Making a FOIA request may seem intimidating at first–after all, there is a certain format to be followed when requesting records from the government–but trust us, it’s not nearly as complicated as it may seem. Just follow our simple guide (and adapt our sample letter if necessary), and you’ll soon find yourself the master of transparency.
1.) Do Your Research First. Make sure that what you’re asking for isn’t something already available publicly, and know enough about the subject to be able to make a detailed, specific request.
2.) Write the Request Clearly and with Detail. The more broad or general your wording, the more likely that an agency won’t be able to respond to your FOIA request. Make sure to use specific terms, names, and keywords to help guide the FOIA officer in the search. And avoid the temptation to pour out the story of your search in the letter–long narratives tend to confuse the FOIA officer and dilute the search. (Go here to see a sample FOIA letter.)
3.) Be Sure to Send the Request to the Proper Agency. A big part of the delay in FOIA request comes from searches that have been misdirected. You can streamline your response by being certain that you are sending your request to the proper agency. Here, agency websites are an invaluable source of help. Every agency will have a web page with information for FOIA requesters, including the proper address to which to send a request and any agency-specific guidelines for the request. Often, a large agency (like the FBI or the military) will maintain FOIA offices in different components. It’s a good idea to call ahead to the main branch to get more specific information about which FOIA office would be the best fit for your request. Trust me, this can save you weeks and weeks of time in referrals.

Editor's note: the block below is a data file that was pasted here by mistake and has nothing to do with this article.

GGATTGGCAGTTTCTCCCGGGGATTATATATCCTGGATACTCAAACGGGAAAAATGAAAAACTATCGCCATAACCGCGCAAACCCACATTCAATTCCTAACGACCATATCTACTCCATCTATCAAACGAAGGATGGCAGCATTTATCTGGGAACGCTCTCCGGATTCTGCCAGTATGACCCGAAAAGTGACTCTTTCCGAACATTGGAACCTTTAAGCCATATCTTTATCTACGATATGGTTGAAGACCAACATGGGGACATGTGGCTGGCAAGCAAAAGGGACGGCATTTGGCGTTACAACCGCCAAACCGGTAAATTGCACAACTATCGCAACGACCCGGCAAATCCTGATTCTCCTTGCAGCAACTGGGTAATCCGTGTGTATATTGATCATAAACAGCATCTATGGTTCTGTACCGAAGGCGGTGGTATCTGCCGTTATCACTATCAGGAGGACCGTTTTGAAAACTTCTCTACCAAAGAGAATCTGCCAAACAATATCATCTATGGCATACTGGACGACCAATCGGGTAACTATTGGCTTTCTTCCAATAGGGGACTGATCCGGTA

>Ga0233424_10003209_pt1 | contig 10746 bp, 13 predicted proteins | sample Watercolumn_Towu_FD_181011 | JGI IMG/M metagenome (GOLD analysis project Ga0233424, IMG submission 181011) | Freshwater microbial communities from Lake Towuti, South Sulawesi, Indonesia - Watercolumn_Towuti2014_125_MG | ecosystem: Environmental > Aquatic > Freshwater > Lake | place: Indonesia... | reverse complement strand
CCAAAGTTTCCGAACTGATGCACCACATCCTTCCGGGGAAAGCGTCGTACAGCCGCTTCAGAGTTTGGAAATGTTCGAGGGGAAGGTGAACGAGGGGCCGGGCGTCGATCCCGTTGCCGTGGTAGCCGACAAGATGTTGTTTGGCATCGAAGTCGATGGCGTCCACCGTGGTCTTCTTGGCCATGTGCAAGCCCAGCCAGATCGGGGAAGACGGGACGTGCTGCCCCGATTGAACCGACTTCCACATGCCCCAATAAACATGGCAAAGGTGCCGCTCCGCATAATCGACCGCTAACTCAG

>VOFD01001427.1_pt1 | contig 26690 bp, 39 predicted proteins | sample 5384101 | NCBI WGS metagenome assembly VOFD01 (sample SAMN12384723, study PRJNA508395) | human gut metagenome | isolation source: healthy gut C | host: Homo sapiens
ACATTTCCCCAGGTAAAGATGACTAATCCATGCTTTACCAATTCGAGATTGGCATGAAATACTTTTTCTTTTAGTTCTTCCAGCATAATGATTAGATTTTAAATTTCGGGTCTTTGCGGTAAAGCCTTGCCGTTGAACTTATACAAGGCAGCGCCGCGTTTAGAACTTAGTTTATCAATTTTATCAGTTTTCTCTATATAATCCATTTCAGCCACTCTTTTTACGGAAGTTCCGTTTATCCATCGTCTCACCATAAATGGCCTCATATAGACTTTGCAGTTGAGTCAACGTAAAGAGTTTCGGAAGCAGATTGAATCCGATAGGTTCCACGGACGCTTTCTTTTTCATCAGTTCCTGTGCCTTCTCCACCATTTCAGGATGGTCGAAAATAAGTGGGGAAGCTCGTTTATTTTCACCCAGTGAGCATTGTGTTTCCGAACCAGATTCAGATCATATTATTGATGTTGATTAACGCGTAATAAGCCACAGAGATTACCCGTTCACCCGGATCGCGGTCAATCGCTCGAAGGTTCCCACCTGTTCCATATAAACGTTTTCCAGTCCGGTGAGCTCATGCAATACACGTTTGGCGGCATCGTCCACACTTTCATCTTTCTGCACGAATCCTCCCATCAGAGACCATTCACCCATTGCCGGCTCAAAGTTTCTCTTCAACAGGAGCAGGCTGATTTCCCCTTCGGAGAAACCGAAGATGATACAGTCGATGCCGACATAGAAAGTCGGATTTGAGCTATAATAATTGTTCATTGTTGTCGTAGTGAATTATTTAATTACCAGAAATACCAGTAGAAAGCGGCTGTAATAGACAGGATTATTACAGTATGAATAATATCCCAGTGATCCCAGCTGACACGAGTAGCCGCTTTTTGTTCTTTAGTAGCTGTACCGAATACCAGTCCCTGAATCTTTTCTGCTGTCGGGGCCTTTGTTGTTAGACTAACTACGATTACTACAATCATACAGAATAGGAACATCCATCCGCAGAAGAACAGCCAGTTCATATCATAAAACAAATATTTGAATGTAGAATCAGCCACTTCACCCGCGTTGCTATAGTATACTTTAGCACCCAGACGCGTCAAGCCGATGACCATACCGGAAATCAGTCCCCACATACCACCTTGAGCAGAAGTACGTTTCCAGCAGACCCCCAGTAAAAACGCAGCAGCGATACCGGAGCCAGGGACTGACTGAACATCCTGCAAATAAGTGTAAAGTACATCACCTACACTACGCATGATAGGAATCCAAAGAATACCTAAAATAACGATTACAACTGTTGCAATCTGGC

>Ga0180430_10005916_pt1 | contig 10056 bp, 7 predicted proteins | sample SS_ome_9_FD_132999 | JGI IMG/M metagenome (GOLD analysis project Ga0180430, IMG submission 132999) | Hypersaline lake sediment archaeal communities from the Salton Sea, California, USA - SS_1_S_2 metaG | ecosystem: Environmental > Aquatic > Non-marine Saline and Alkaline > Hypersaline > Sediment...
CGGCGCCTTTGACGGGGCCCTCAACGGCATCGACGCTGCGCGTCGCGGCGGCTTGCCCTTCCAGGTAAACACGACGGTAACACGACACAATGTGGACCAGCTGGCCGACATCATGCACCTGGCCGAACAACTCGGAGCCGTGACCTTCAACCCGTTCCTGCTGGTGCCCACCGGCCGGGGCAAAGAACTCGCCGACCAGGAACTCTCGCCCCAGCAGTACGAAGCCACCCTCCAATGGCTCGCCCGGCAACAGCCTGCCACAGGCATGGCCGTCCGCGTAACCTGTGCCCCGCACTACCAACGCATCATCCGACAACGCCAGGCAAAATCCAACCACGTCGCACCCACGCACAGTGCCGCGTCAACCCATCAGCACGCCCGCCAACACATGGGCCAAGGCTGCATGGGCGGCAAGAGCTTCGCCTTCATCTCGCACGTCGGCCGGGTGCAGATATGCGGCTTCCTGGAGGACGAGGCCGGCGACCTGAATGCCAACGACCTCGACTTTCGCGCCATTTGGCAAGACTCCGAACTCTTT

4.) Read the Fine Print. Pay attention to the details you get in response letters–from possible contact information to the agency rules on appealing FOIA denials. Following the instructions you’re sent (while tedious) will smooth the way to getting an effective response.
5.) Stay Calm. There will be delays. (Usually.) Depending on what agency you’ve sent your request to, there may be a considerable back-up of requests and searches. If your request includes documents from more than one agency, it will take even longer. And while you may not appeal a lack of response for 20 business days, there are provisions that allow the agency to extend the response time as well as a further 20 day period for them to consider your appeal before you can file a complaint in court. You may also get a notification that your search will include costs (which can rise considerably, based on the number and length of the documents involved) that must be paid for the request to be completed. In short, there are any number of things that can delay a response to your request. Sending multiple frivolous requests, appeals, or calls to the FOIA officer in charge of your search will not speed things along, and may just serve to further slow down the response to your inquiry.